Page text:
Wielding the Double-Edged Zoning Sword
The Gateway Cities Journal
The Massachusetts Smart Growth Alliance released a new study linking the state’s housing crisis to zoning at a well-attended State House event last week. Amy Dain, lead author of the report, pointed to four ways zoning inhibits the housing market: height and density limits, ad hoc approval processes, mixed-use commercial requirements, and “edge city” land use policies. If zoning regulations like these keep preventing the market from functioning, many believe the state won’t be able to house the 600,000 to 800,000 new residents projected for 2030.
But maybe that’s not necessarily the case.
The worst zoning practices are indisputably in the suburbs. In this sense, zoning actually acts as a de facto urban growth boundary, placing pressure on the market to build upward and back into existing urban areas, as opposed to outward on to greenfield sites. To be sure, urban core communities like Brookline and Newton haven’t been willing to allow tall buildings that the market could easily support, but in some ways, these communities are actually sharing the love. Their choices force the market to go elsewhere. Communities like Brockton, Revere, and Lynn are finally seeing much-needed residential investment.
Many raise valid concerns that this growth isn’t in “high opportunity” communities. However, new development in these locations creates taxable value in cities that need additional fiscal resources the most. Rather than sequestering growth in the few locales that developers feel are safe bets, zoning is moving growth from those communities that have had enough to those that are most in need of more.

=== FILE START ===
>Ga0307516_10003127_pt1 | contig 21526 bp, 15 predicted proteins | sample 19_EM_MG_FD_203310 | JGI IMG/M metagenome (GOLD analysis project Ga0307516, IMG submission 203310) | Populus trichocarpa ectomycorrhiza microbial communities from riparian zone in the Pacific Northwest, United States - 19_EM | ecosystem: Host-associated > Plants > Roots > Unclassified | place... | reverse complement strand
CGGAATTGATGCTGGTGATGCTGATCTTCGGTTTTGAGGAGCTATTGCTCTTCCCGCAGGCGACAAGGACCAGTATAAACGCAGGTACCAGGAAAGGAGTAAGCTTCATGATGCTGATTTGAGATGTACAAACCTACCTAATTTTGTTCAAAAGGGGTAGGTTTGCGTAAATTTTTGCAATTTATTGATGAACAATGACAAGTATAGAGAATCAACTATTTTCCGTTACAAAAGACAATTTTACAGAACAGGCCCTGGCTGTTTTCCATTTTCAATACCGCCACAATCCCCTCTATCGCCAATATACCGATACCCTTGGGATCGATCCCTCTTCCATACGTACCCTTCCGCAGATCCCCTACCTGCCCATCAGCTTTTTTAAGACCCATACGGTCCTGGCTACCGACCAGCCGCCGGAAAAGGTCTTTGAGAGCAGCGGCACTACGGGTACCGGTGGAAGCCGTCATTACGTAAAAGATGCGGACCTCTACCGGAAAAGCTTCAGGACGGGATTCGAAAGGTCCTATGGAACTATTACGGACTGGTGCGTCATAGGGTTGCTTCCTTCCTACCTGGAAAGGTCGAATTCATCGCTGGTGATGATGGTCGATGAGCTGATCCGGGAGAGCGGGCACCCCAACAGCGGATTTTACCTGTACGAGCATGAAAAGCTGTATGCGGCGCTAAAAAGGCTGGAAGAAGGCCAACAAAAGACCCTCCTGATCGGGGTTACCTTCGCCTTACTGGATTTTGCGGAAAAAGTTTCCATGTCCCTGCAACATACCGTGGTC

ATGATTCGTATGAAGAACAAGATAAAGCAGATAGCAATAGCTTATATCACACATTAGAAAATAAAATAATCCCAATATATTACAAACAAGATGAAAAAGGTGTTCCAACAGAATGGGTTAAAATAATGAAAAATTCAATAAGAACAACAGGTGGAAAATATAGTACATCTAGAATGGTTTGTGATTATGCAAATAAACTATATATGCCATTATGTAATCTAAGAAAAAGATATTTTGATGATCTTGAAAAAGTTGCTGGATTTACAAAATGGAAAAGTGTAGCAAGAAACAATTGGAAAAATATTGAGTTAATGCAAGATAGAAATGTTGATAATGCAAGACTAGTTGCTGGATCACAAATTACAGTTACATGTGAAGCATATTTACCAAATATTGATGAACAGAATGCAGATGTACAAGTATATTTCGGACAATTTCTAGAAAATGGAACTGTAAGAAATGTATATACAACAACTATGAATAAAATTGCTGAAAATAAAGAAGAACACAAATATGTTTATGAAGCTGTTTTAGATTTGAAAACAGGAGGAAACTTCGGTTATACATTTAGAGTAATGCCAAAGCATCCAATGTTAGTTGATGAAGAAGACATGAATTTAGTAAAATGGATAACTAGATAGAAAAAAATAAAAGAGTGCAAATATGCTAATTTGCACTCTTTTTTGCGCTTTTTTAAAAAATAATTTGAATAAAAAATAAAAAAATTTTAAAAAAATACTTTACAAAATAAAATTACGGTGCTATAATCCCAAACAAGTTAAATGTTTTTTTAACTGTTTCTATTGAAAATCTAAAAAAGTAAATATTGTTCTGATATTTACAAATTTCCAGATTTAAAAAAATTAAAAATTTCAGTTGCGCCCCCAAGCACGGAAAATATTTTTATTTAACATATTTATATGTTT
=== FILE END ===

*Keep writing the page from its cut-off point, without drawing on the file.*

MassINC estimates suggest the 13 Gateway Cities with current or planned commuter rail stations could accommodate 140,000 residents just in the areas within a short walk of their train stations. And this conservative estimate is at existing densities. For the most part, these downtowns are zoned to allow significantly higher buildings as of right. Adjacent neighborhoods connected to the stations by bike lanes and feeder bus service could house tens of thousands more. And these figures don’t include infill capacity in the region’s inner Gateway Cities (Chelsea, Everett, Malden, Revere, and Quincy), which also have ample capacity for infill development.
Building on these urban sites is expensive and complex. If Gateway Cities want to take advantage of the strength of the market to unlock development, they can’t afford regulatory mistakes. While pro-growth, these communities are not immune to two of the four concerns Dain identifies. Elements of an ad hoc approval process are not unheard of in Gateway Cities, especially with officials under increasing pressure to extract concessions from developers. Often cities lose more than they gain from this cumbersome give and take.
Dain’s argument about mixed-use projects is also worth pondering. Our estimates suggest most Gateway City downtowns are in far more need of residents than additional commercial space.
More residents will increase the value of the commercial stock. In general, cities would do well to hold off for a period before asking developers to shoulder the cost of ground floor retail that may underperform in the near term.
We all need to acknowledge zoning’s pernicious legacy as a tool for housing discrimination. Without question, there are some who continue to wield the sword in this loathsome manner today and we need to root them out. At the same time, we must think creatively about how we wield the sword to rebalance growth in the region. Undoing zoning now will not fix the past. We must think carefully about how we nurture the market so that our historic urban centers have the fiscal resources needed to serve their residents and provide opportunity for all.
Housing and Economic Development
For more perspective on this week’s lede, take a look at Bill Frey’s latest work. He predicts a suburban comeback.
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